KBB Collective | The Designers' Corner

Archive for 2018

Aug 08 2018

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Introducing Sweeten’s Design Trade Renovation Program

Sweeten, a service that matches renovators and the design trade with vetted general contractors, has recently launched a VIP program for designers. Sweeten is absolutely free to the renovator; its network of contractors pays a small fee when they are hired through Sweeten. The company has nearly $900 million in construction projects in the pipeline and has been called the “Renovation Game-Changer” by Domino and one of America’s Hottest Companies” by Inc. magazine. If you have a client looking to renovate their home or business and are in need of a general contractor, you can use Sweeten to find the best general contractor for the project, and you’ll be rewarded with a $500 Visa gift card if they use the service. KBB spoke with Sweeten’s Randi MacColl, chief marketing officer, and Tyler Miller, marketing manager, to find out more.

What are the benefits of joining Sweeten?
When a homeowner or designer posts a project on our site, they are matched with three to five vetted contractors based on scope, timeline, budget, location and style. They can then check reviews and photos of previous work, decide whom they’d like to meet and get estimates. A project advisor is available to evaluate the bids, if they’re interested, and then monitors the progress at key stages. When the project is finished, we photograph and tell the story of the transformation on our blog, crediting and linking to the designer, and post it on our Instagram to our 500k followers. We provide the photography to the designer free of charge and often get placements on design media, including DominoArchitectural Digest, The Nest and more.

Design by Andrea Brodfuehrer of New York City-based Von B Interiors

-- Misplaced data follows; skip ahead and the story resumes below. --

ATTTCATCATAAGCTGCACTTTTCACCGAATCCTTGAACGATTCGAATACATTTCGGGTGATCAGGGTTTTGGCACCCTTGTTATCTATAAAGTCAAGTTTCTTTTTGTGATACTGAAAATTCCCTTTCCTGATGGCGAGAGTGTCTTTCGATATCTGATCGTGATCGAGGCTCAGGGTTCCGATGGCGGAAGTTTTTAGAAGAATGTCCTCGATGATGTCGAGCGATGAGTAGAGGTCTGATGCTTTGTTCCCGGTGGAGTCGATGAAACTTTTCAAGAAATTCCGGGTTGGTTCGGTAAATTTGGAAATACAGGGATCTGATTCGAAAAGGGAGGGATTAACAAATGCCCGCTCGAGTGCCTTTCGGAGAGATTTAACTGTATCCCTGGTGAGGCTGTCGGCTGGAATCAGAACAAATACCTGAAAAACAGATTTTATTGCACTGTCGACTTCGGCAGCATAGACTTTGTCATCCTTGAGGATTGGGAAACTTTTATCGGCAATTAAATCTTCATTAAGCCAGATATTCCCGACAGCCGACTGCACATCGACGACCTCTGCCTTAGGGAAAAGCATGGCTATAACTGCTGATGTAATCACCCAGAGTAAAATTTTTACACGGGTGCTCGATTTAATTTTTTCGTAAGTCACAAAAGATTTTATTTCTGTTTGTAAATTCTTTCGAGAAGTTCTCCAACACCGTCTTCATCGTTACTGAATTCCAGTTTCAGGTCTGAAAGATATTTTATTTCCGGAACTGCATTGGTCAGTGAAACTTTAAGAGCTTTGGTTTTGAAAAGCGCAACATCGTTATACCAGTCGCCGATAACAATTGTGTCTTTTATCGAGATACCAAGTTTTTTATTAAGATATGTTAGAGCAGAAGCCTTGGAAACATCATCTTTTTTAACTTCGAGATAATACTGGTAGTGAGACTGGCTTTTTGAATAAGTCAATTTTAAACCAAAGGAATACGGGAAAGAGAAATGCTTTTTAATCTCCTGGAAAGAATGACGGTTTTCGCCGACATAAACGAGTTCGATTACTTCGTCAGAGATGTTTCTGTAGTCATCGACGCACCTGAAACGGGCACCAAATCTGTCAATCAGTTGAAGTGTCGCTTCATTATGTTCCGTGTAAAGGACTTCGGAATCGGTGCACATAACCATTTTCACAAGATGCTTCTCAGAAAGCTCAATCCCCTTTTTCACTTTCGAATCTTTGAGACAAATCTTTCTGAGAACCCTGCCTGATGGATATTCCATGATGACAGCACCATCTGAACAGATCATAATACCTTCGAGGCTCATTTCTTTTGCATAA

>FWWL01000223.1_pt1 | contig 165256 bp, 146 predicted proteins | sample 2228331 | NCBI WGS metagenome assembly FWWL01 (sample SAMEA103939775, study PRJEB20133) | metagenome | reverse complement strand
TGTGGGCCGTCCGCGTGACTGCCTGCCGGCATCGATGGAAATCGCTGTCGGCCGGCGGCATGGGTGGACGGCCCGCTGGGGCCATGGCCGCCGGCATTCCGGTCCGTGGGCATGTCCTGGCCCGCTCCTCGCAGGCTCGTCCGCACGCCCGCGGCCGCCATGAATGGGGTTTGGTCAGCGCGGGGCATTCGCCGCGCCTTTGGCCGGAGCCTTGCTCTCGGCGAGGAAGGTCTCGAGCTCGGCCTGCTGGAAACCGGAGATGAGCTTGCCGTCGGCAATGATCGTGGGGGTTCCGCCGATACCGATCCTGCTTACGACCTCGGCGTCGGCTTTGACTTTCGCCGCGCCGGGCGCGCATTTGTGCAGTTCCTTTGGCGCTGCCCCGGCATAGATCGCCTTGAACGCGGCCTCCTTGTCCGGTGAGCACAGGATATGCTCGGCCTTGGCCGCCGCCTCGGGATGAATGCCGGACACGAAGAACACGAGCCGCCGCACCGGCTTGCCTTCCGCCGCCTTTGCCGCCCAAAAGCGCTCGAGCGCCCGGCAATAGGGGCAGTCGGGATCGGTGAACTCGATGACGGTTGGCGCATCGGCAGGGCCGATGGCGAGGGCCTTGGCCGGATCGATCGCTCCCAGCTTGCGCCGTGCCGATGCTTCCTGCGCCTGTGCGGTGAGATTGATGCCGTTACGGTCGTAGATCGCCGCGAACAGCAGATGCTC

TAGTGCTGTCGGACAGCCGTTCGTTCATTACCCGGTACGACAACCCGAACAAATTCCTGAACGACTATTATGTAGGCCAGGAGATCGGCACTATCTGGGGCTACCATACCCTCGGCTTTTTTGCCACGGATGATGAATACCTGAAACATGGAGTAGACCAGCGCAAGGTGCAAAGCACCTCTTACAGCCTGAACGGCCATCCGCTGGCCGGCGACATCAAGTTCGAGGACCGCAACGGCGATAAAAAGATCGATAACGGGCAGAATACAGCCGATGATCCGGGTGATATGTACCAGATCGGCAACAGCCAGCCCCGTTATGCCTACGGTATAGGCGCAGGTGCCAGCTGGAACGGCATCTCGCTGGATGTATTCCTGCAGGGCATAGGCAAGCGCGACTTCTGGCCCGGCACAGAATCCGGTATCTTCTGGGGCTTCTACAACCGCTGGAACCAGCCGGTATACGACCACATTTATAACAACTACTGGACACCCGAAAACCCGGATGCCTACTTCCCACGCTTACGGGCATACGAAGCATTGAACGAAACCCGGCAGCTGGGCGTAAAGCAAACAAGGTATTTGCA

How does the referral program work?
Members of the design trade handling the general contractor bidding process on behalf of their clients receive a $500 Visa gift card for every client who signs a contract with a Sweeten general contractor. To get started with this new Design Trade VIP Program, simply register with Sweeten, select “Start a renovation project,” and post your client’s project. While filling out the project details, select “representing owner” so Sweeten can follow up and confirm your eligibility as a professional in the industry. Learn more about the program and how Sweeten helps the design trade at https://sweeten.com/architects-designers

How many people can a designer refer?
You can refer an unlimited number of people, and we encourage you to share with as many as you would like.

Design by Robin Rathmann- Noonan of New York City-based Robin R-N

Who is eligible to participate?
You must be a professional in the design space with a valid employer or business. Upon posting your project, you’ll be prompted to provide a few details to confirm your eligibility.

To earn a reward, your client referral must be a new customer to Sweeten and not previously a customer under another email address or alias in our system.

Where does Sweeten plan to go next?
We hope to someday open in every major city in the U.S. Right now, we are available in the New York City and Philadelphia areas, but the plan is to be in eight cities by 2020. We also are working to connect the Sweeten community with a regular series of local mixers, as well as offering educational resources. Designers and architects tell us they send our cost and process guides to their clients as proof of what things cost!

Aug 03 2018

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Design that Heals


As designers and architects, we have a responsibility to protect the health, safety and well-being of our clients and, by extension, the broader public. But can our designed environments go one step further and actually help us heal, too?

Wherever one is in the course of sickness or healing, our physical surroundings can change the way we feel and, as a result, help catalyze and speed up the healing process. We are constantly exchanging energy with the environment around us, from the land, water, plants, trees, sky and stars. Thus, where we live, work, sleep and receive treatment directly impacts our health, vitality and ability to heal.